Athletes have widely recognized the importance of adequate sleep for recovery and performance, and studies support what athletes know from hard-earned experience: Sleep deprivation can lead to more injuries and a reduction of muscle glycogen stores. It can also inhibit recovery of damaged muscles after training bouts; alter glucose metabolism; impair cognitive tasks and psychomotor functions; and lower immunity to illness. Sleep, in other words, is vital to recovering from training, and to performing well on race day.
But the very nature of some ultra-distance events, such as ultramarathons and ultra-triathlons, places athletes in a state of sleep deprivation that can negatively impact race performance. Ultramarathons of around 100 miles, for example, typically involve racing through at least one night. In the popular Ultra-Trail du Mont Blanc (UTMB), most finishers miss two nights of sleep before completing the course within the allotted time of 46 hours 30 minutes. Multi-day races, like the Marathon des Sables, extend sleep deprivation over several days. Athletes involved in these types of events need to prepare in advance to handle nights with little to no sleep.
If you’re planning to participate in an ultramarathon, what strategies should you use to deal with the inevitable sleep deprivation and set yourself up for your best performance?
According to recent studies on sleep and athletic performance, sleep extension (extending the amount of sleep you get) in the week or two prior to your ultramarathon—also known as sleep banking—can counteract some of the negative effects of the sleep deprivation you will experience.
Academic Evidence Supporting Sleep Banking
In a 2018 article in PLOS One, Tristan Martin and colleagues examined the sleep habits and strategies of runners competing in the UTMB. They found sleep extension in the days and nights prior to the event to be the most common strategy that runners used to prepare for the sleep deprivation they would encounter.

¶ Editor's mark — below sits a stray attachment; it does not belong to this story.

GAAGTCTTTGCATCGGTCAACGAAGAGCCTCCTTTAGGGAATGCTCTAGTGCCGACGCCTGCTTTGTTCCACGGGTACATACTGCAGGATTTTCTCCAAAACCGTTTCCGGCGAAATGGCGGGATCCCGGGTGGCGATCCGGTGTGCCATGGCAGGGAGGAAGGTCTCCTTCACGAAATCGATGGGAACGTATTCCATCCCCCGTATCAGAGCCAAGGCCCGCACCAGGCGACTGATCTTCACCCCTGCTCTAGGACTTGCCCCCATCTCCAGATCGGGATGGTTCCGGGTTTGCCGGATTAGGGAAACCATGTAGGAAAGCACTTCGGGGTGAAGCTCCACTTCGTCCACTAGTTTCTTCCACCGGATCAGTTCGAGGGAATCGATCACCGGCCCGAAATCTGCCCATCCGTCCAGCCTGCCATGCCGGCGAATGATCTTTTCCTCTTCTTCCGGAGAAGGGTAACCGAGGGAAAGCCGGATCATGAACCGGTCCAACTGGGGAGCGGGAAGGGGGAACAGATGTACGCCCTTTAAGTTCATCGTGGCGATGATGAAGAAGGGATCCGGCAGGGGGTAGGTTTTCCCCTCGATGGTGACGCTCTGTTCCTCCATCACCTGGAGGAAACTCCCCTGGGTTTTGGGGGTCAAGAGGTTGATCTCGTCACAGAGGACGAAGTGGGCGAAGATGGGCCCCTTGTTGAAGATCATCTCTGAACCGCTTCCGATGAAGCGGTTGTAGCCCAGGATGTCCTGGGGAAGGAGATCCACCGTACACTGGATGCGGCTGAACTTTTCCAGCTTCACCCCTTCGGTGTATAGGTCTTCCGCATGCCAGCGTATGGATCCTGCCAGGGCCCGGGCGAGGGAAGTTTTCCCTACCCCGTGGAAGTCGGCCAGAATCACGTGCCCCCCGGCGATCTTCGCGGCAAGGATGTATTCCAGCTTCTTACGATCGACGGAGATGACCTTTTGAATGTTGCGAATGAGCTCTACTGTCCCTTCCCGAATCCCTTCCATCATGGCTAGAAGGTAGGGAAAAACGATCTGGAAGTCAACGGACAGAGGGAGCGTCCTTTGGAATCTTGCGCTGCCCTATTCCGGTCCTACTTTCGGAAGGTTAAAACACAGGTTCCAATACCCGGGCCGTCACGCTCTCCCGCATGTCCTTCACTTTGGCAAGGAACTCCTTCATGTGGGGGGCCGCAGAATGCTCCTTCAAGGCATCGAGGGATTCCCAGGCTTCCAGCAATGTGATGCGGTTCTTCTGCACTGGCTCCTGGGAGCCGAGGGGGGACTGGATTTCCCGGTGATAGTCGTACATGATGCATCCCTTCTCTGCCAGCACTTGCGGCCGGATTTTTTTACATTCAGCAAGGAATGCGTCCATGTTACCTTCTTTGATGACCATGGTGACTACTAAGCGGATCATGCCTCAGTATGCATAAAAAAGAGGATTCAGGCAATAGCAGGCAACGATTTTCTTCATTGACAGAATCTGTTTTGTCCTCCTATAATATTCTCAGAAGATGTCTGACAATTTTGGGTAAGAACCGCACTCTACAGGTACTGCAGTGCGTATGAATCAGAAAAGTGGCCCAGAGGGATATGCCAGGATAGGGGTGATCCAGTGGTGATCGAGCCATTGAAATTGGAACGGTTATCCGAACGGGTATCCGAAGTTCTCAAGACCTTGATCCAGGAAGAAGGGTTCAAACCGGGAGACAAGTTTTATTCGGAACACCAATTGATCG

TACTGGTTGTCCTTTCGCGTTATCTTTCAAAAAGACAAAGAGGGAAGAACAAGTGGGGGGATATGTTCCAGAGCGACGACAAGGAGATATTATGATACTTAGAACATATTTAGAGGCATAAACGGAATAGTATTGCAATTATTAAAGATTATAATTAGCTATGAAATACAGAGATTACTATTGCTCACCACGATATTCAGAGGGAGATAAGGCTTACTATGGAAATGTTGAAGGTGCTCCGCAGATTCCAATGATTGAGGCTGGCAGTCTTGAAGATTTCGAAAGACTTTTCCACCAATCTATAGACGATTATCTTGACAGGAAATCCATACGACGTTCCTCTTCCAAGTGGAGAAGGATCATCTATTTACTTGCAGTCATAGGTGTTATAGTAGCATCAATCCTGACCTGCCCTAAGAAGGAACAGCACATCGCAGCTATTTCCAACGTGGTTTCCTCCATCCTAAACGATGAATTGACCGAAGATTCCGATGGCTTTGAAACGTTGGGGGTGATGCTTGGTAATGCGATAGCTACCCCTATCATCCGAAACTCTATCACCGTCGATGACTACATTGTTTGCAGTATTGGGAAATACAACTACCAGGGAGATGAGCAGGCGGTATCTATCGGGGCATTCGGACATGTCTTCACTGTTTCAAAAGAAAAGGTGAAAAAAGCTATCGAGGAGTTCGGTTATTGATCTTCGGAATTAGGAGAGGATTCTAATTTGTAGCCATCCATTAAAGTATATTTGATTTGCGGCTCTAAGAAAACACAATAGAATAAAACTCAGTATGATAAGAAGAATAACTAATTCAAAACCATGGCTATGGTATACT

Notably, those runners in the study who engaged in pre-race sleep extension finished the race faster than those who did not. This result aligns with other research findings, including a 2016 article in Medicine and Science in Sports and Exercise by P.J. Arnal and colleagues, that show the benefits of “banking sleep” prior to periods of sleep deprivation. Additional research has shown that sleep banking not only improves performance, but also speeds recovery after periods of sleep deprivation.
Martin and colleagues speculate “that the longer the exercise, the greater the benefits that can be derived from sleep banking.” This means ultramarathoners who compete in events that span one or more nights stand to gain the most from pre-race sleep extension strategies. As a coach, I often advise athletes tapering for an event to take advantage of reductions in training time to squeeze in some extra sleep. This strategy should be even more central to an ultramarathoner’s final weeks of preparation for an event.
How to Bank Sleep for Ultra Events
Runners in the UTMB study achieved pre-race sleep extension through a combination of earlier bedtimes, later wake-up times and increased daytime napping. Many of the runners also adhered to good sleep habits or sleep hygiene, such as:
- consistently going to bed at a regular time
- paying attention to their need for sleep
- abstaining from caffeine later in the day
- avoiding lights and screens before bed
Good sleep habits help ensure that you bank that extra sleep and get quality sleep prior to the event.
If you’re having trouble adjusting to an earlier bedtime, strategically timed melatonin supplements can help phase advance your circadian clock (that is, move your bedtime earlier). Take melatonin in the late afternoon or early evening—as opposed to right before bed—for maximum effectiveness; otherwise you may instigate a phase delay in your circadian clock (that is, move your bedtime later). Complement this with exposure to full-spectrum light upon waking in the morning.
A Note on Caffeine
Caffeine’s impact on sleep is also worth emphasizing. To help you bank sleep prior to your event, completely eliminate caffeine from your diet for two to four weeks. This will make it easier to engage in your sleep extension program in that final week or two. Eliminating caffeine from your diet will also translate into a bigger boost from the caffeine you ingest during the event itself.
If completely eliminating caffeine from your diet for a few weeks is out of the question, then avoid drinking coffee or ingesting caffeine beyond the morning hours. A 2016 study in the Journal of Clinical Sleep Medicine found that drinking coffee even six hours prior to bedtime can reduce sleep by an hour or more. Slow caffeine metabolizers are especially susceptible to disrupted sleep from caffeine ingestion later in the day.
Sleep extension holds valuable recovery and performance benefits for all athletes, but ultramarathoners may gain the most by banking sleep prior to events that involve racing through the night. As you approach your next ultramarathon, be sure to build extra sleep into your training plan during the final week or two. Your race performance—and post-race recovery—will benefit.